The dark corners of the Internet

My friend Kristian, who really should have a blog, often sends me lovely stories and links which he digs up from the dark and musty corners of the Internet. It’s the sort of things that weblogs originally were meant log: A catalogue of surprises, of the never-ending weirdness, humour and imagination of human-kind. In a good way, mind.

Though there’s no real rhyme or rhythm to the links I receive, they’re always fascinating, and often do they expose surprising traits of modern society through what was once pop culture. Like this 1960s speculation of what USA of would be like if it was the USSA (aka the United Soviet States of America),
a comic book adaption of Dostoyevsky’s Crime and Punishment with Batman starring as Raskolnikov, or an archive of the instances of Superman being a dick to his friends:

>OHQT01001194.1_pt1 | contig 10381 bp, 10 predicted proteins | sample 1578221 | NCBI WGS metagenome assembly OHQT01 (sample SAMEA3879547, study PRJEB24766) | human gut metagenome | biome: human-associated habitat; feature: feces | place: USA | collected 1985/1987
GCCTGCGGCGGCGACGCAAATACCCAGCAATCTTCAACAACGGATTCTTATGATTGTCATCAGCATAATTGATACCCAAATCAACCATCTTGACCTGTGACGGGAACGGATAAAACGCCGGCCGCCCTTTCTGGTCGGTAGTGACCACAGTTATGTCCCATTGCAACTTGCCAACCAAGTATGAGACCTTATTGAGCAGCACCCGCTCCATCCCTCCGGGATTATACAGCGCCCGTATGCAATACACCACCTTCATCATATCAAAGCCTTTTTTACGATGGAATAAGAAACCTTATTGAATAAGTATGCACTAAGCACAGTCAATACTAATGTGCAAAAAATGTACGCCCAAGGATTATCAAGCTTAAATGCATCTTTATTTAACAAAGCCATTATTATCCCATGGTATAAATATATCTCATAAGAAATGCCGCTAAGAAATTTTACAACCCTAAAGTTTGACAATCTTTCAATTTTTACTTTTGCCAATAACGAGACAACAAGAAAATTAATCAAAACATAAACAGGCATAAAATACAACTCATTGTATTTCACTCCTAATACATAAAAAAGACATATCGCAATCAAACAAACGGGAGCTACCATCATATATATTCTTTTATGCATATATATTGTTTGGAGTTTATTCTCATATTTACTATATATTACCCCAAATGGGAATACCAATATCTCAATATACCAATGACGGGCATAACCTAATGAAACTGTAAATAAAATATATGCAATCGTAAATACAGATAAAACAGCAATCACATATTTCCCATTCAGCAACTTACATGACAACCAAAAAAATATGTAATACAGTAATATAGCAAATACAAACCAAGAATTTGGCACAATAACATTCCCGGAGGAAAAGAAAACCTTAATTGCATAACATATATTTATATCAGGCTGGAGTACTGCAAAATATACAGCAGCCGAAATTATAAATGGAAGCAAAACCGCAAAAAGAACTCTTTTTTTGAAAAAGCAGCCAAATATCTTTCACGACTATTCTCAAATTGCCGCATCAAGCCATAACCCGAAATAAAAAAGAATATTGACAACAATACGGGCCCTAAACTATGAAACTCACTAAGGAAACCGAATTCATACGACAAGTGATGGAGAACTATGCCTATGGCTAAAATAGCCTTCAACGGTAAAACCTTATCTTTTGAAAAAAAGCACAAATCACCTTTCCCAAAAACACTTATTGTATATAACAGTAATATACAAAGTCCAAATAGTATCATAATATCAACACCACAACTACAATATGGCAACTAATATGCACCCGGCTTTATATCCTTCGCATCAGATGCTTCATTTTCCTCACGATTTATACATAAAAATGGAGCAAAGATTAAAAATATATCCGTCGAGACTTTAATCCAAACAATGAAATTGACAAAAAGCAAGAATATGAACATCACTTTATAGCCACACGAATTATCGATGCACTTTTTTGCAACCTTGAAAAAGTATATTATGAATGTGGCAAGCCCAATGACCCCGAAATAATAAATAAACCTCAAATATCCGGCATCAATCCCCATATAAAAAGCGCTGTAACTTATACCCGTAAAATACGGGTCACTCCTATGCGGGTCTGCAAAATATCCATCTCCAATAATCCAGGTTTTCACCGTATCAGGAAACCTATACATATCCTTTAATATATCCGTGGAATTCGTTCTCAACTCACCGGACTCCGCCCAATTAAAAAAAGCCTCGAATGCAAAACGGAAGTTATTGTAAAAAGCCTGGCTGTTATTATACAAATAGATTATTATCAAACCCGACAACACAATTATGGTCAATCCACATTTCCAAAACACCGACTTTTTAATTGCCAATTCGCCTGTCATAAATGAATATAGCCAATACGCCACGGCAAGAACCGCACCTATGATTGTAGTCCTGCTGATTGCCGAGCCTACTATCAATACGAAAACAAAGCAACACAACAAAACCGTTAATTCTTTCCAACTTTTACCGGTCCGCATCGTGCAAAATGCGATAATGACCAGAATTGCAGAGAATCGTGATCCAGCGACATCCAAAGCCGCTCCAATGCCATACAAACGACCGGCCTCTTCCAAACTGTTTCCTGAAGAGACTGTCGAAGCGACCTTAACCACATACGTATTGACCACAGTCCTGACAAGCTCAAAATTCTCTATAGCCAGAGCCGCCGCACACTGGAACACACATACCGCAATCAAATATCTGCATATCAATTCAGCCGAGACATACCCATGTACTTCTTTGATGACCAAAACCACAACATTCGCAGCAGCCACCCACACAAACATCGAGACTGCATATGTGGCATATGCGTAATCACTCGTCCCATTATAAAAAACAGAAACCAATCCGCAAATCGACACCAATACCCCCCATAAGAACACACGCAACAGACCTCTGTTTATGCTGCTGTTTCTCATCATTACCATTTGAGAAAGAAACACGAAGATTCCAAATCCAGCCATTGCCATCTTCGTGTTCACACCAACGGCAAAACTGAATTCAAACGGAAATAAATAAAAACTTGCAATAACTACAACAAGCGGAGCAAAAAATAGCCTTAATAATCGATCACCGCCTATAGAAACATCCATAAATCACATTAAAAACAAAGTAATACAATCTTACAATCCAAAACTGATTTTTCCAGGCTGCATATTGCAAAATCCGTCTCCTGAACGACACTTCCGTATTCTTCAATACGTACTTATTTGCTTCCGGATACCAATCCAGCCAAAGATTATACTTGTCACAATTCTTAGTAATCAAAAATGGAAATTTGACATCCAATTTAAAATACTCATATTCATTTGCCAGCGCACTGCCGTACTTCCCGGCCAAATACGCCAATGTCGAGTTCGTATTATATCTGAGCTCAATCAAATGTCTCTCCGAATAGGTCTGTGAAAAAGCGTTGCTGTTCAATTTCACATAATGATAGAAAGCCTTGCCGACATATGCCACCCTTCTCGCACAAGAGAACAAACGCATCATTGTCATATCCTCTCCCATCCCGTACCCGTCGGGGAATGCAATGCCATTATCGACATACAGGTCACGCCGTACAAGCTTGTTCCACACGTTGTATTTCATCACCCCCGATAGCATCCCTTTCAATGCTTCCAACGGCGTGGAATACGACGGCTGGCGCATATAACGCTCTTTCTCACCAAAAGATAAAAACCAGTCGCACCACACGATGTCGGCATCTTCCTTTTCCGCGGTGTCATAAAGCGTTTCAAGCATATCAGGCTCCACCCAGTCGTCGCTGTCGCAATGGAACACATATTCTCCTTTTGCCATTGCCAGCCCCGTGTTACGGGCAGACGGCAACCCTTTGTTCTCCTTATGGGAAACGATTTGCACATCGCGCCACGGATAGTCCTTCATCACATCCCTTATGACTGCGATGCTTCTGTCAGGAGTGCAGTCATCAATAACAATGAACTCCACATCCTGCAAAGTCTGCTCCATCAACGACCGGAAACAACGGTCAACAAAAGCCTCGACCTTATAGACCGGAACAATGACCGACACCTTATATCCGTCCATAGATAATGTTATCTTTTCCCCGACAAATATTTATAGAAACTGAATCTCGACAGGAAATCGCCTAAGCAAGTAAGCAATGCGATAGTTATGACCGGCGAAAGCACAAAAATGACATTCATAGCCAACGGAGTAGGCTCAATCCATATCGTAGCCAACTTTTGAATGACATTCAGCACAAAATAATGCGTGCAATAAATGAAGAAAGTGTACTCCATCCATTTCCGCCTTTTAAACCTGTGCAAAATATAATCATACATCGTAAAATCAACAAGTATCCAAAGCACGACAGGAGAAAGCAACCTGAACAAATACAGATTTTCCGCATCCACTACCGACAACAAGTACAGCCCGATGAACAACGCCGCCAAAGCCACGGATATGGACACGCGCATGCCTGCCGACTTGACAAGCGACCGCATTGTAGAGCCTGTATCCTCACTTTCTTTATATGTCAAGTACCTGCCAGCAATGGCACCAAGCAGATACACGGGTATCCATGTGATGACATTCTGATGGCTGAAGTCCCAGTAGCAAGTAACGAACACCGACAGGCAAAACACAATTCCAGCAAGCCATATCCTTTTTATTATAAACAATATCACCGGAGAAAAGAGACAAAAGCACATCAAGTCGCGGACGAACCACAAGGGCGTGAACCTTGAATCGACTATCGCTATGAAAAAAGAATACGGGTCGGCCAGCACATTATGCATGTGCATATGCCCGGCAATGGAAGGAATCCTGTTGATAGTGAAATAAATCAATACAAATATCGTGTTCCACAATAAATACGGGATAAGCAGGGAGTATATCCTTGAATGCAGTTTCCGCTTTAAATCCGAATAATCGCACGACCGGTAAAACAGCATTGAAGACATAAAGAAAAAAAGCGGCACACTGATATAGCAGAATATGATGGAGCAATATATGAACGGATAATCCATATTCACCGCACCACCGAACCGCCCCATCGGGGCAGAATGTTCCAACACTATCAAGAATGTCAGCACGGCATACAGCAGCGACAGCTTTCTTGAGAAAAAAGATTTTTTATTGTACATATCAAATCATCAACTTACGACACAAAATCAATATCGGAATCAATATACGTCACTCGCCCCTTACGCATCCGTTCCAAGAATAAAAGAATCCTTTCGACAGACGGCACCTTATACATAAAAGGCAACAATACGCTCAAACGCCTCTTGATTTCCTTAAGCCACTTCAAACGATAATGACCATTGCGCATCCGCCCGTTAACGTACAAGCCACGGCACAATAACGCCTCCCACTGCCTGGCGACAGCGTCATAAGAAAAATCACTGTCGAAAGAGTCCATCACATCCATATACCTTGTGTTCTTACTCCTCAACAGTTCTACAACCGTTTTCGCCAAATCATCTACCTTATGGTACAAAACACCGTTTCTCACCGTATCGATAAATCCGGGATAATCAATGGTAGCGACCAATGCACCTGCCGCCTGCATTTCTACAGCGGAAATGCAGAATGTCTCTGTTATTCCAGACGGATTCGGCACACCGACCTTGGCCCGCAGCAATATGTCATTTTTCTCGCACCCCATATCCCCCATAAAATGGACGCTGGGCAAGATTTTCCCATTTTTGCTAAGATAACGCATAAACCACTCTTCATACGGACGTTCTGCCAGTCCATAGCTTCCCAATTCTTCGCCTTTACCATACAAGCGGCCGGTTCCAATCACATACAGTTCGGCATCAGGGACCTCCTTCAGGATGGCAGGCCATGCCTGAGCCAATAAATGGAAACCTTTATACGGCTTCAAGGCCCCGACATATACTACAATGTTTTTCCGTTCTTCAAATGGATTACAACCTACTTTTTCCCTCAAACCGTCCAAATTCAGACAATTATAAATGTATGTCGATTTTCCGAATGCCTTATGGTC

Jimmy Olsen Kong

I really can’t imagine how any publisher can justify printing something so bizarre. Contrasting this shameless appeal for attention is the work of Henry Darger, which, much like most of Kafka’s oeuvre, was never meant to be published or even shown to anybody. I cannot help but wonder how many people like him now use the Internet to publish their innermost thoughts anonymously, in that way multiplying the dark and wonderful corners of the Internet…

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